The Influence of Charles Darwin on Psychology

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We Start With. A Science Lesson. What We Too Often Hear.

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The Influence of Charles Darwin on Psychology

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1. The Influence of Charles Darwin on Psychology

2. We Start With A Science Lesson

3. What We Too Often Hear “Evolution is not a fact but only a theory”

4. To Believe that Evolution is Not a Fact… Is to argue that all species that exist today have existed from the beginning of time and that species do not change.

5. Evolution is a Fact Scientists do not doubt that evolution has been occurring and is occurring. The debate is about HOW evolution occurs.

7. Darwin’s Grandfather Erasmus Darwin 1731-1802 Zoonomia (1794)

8. Darwin’s Parents

9. Wedgwood Pottery Josiah Wedgwood 1730-1795 Worked in secret in an estimated 10,000 experiments to create the “Jasper ware” that made him famous and wealthy.

10. The Beagle Needs a Naturalist “I have stated that I consider you to be the best qualified person I know who is likely to undertake such a situation – I state this not on the supposition of your being a finished Naturalist, but as simply qualified for collecting, observing, and noting anything worthy to be noted in Natural History… The Voyage is to last 2 years… In short I suppose there never was a finer chance for a man of zeal and spirit.” Henslow to Darwin, August 24, 1831

11. Darwin Has to Decline “As far as my own mind is concerned, I should I think, certainly most gladly have accepted the opportunity, which you so kindly offered me. But my Father, although he does not decidedly refuse me, gives such strong advice against going, that I should not be comfortable if I did not follow it.” Darwin to Henslow, August 30, 1831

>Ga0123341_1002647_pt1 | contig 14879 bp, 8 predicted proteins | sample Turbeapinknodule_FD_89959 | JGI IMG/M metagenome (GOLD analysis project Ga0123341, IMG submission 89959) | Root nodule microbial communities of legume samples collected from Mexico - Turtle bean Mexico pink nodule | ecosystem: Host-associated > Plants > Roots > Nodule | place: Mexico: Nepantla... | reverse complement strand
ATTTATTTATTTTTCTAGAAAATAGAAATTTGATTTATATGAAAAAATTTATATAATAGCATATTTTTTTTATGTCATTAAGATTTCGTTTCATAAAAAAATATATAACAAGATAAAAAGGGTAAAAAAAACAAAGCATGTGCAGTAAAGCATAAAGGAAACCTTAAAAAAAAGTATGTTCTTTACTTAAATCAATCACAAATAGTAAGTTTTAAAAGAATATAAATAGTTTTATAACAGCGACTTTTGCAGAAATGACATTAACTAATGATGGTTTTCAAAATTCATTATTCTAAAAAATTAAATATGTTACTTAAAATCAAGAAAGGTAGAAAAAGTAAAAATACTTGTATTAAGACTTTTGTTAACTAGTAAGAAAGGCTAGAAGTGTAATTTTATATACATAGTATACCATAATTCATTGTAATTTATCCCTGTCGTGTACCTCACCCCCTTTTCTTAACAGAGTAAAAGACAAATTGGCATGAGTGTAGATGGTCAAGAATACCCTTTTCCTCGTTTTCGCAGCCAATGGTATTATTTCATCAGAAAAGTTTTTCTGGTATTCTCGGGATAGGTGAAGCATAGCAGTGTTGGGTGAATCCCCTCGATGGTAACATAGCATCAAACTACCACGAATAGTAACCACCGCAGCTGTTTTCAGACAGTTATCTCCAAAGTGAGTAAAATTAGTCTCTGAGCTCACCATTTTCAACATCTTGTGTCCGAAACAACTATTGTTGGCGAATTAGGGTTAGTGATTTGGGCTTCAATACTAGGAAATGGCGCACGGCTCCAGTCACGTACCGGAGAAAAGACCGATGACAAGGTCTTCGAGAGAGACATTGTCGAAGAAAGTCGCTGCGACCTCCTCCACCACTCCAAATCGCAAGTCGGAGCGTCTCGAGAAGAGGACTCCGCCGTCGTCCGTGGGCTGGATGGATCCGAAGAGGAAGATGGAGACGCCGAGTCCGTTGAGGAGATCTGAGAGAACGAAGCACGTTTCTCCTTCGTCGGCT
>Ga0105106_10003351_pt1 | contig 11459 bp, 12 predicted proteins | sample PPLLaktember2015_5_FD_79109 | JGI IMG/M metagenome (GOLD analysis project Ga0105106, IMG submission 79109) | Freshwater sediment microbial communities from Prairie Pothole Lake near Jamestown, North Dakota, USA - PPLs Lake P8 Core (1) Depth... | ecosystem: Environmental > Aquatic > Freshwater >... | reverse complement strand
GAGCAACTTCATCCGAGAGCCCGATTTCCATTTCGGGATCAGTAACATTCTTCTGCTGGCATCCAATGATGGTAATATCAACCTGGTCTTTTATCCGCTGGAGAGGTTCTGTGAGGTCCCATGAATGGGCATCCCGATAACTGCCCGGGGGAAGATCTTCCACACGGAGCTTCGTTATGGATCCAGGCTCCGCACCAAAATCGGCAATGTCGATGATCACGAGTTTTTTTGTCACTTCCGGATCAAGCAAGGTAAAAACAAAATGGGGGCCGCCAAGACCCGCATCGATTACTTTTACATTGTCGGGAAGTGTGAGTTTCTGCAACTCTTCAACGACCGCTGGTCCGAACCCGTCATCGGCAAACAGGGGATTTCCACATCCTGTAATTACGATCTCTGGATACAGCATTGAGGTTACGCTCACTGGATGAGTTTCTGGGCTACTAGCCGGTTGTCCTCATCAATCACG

12. Darwin’s Father’s Objections “Disreputable to my character as a Clergyman hereafter A wild scheme That they must have offered to many others before me, the place of Naturalist And from it not being accepted there must be some serious objection to the vessel or expedition That I should never settle down to steady life thereafter That my accommodations would be most uncomfortable That you should consider it as again changing my profession That it would be a useless undertaking” Darwin to his father, August 31, 1831

13. Darwin’s Father Changes His Mind “I take the liberty of writing to you according to Mr. Peacock’s desire to acquaint you with my acceptance of the offer of going with Capt Fitzroy. Perhaps you have received a letter from Mr. Peacock, stating my refusal; this was owing to my Father not at first approving of the plan, since which time he has reconsidered the subject & has given his consent & therefore if the appointment is not already filled up, I shall be very happy to have the honor of accepting it.” Darwin to Francis Beaufort, September 1, 1831

14. Fitzroy Interviews Darwin Fitzroy believed in physiognomy and felt that the shape of Darwin’s nose indicated laziness. But in his interview, Darwin impressed Fitzroy and was given the position.

15. Two Years Became Five Years December 1831 – October 1836

16. The Beagle Voyage Geological and Biological Discoveries

17. The Beagle Voyage The age of the earth The geographical distribution of species Extinct species in rock formations suggesting great age The great variations in species